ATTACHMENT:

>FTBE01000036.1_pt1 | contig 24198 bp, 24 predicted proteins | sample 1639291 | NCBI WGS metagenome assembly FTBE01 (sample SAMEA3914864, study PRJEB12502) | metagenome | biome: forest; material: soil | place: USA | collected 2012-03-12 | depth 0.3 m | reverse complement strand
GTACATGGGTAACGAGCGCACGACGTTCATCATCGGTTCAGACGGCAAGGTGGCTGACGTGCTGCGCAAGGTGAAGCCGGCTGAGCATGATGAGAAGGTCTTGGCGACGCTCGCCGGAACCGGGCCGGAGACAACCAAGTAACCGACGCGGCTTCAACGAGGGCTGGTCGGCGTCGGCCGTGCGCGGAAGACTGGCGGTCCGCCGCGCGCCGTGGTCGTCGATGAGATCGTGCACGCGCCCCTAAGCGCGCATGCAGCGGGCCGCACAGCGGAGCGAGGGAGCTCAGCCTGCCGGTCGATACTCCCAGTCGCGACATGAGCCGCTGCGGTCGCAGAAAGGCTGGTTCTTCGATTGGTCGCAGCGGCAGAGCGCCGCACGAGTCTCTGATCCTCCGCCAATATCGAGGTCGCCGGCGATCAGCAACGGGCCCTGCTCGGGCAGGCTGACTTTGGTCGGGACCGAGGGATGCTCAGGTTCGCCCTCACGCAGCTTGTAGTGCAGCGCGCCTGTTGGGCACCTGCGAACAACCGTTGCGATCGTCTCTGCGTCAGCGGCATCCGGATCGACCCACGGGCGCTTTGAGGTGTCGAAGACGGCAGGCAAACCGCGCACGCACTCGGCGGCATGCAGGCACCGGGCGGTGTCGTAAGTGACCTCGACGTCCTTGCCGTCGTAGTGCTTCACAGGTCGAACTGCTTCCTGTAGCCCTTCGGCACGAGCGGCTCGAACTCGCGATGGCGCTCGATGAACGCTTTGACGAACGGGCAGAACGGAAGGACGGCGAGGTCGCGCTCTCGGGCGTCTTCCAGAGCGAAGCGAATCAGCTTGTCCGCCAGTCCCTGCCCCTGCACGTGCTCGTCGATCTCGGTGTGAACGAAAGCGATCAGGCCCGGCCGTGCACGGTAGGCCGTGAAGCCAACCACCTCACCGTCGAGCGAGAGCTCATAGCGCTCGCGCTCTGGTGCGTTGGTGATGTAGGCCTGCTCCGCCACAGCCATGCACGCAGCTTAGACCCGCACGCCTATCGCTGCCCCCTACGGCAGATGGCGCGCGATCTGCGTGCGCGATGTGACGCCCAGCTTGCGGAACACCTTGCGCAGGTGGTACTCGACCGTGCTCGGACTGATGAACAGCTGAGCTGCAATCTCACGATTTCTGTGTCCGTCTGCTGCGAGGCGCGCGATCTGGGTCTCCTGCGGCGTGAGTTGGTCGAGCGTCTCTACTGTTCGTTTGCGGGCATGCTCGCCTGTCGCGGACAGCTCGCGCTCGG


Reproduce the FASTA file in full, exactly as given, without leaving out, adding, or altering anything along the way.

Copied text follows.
>FTBE01000036.1_pt1 | contig 24198 bp, 24 predicted proteins | sample 1639291 | NCBI WGS metagenome assembly FTBE01 (sample SAMEA3914864, study PRJEB12502) | metagenome | biome: forest; material: soil | place: USA | collected 2012-03-12 | depth 0.3 m | reverse complement strand
GTACATGGGTAACGAGCGCACGACGTTCATCATCGGTTCAGACGGCAAGGTGGCTGACGTGCTGCGCAAGGTGAAGCCGGCTGAGCATGATGAGAAGGTCTTGGCGACGCTCGCCGGAACCGGGCCGGAGACAACCAAGTAACCGACGCGGCTTCAACGAGGGCTGGTCGGCGTCGGCCGTGCGCGGAAGACTGGCGGTCCGCCGCGCGCCGTGGTCGTCGATGAGATCGTGCACGCGCCCCTAAGCGCGCATGCAGCGGGCCGCACAGCGGAGCGAGGGAGCTCAGCCTGCCGGTCGATACTCCCAGTCGCGACATGAGCCGCTGCGGTCGCAGAAAGGCTGGTTCTTCGATTGGTCGCAGCGGCAGAGCGCCGCACGAGTCTCTGATCCTCCGCCAATATCGAGGTCGCCGGCGATCAGCAACGGGCCCTGCTCGGGCAGGCTGACTTTGGTCGGGACCGAGGGATGCTCAGGTTCGCCCTCACGCAGCTTGTAGTGCAGCGCGCCTGTTGGGCACCTGCGAACAACCGTTGCGATCGTCTCTGCGTCAGCGGCATCCGGATCGACCCACGGGCGCTTTGAGGTGTCGAAGACGGCAGGCAAACCGCGCACGCACTCGGCGGCATGCAGGCACCGGGCGGTGTCGTAAGTGACCTCGACGTCCTTGCCGTCGTAGTGCTTCACAGGTCGAACTGCTTCCTGTAGCCCTTCGGCACGAGCGGCTCGAACTCGCGATGGCGCTCGATGAACGCTTTGACGAACGGGCAGAACGGAAGGACGGCGAGGTCGCGCTCTCGGGCGTCTTCCAGAGCGAAGCGAATCAGCTTGTCCGCCAGTCCCTGCCCCTGCACGTGCTCGTCGATCTCGGTGTGAACGAAAGCGATCAGGCCCGGCCGTGCACGGTAGGCCGTGAAGCCAACCACCTCACCGTCGAGCGAGAGCTCATAGCGCTCGCGCTCTGGTGCGTTGGTGATGTAGGCCTGCTCCGCCACAGCCATGCACGCAGCTTAGACCCGCACGCCTATCGCTGCCCCCTACGGCAGATGGCGCGCGATCTGCGTGCGCGATGTGACGCCCAGCTTGCGGAACACCTTGCGCAGGTGGTACTCGACCGTGCTCGGACTGATGAACAGCTGAGCTGCAATCTCACGATTTCTGTGTCCGTCTGCTGCGAGGCGCGCGATCTGGGTCTCCTGCGGCGTGAGTTGGTCGAGCGTCTCTACTGTTCGTTTGCGGGCATGCTCGCCTGTCGCGGACAGCTCGCGCTCGG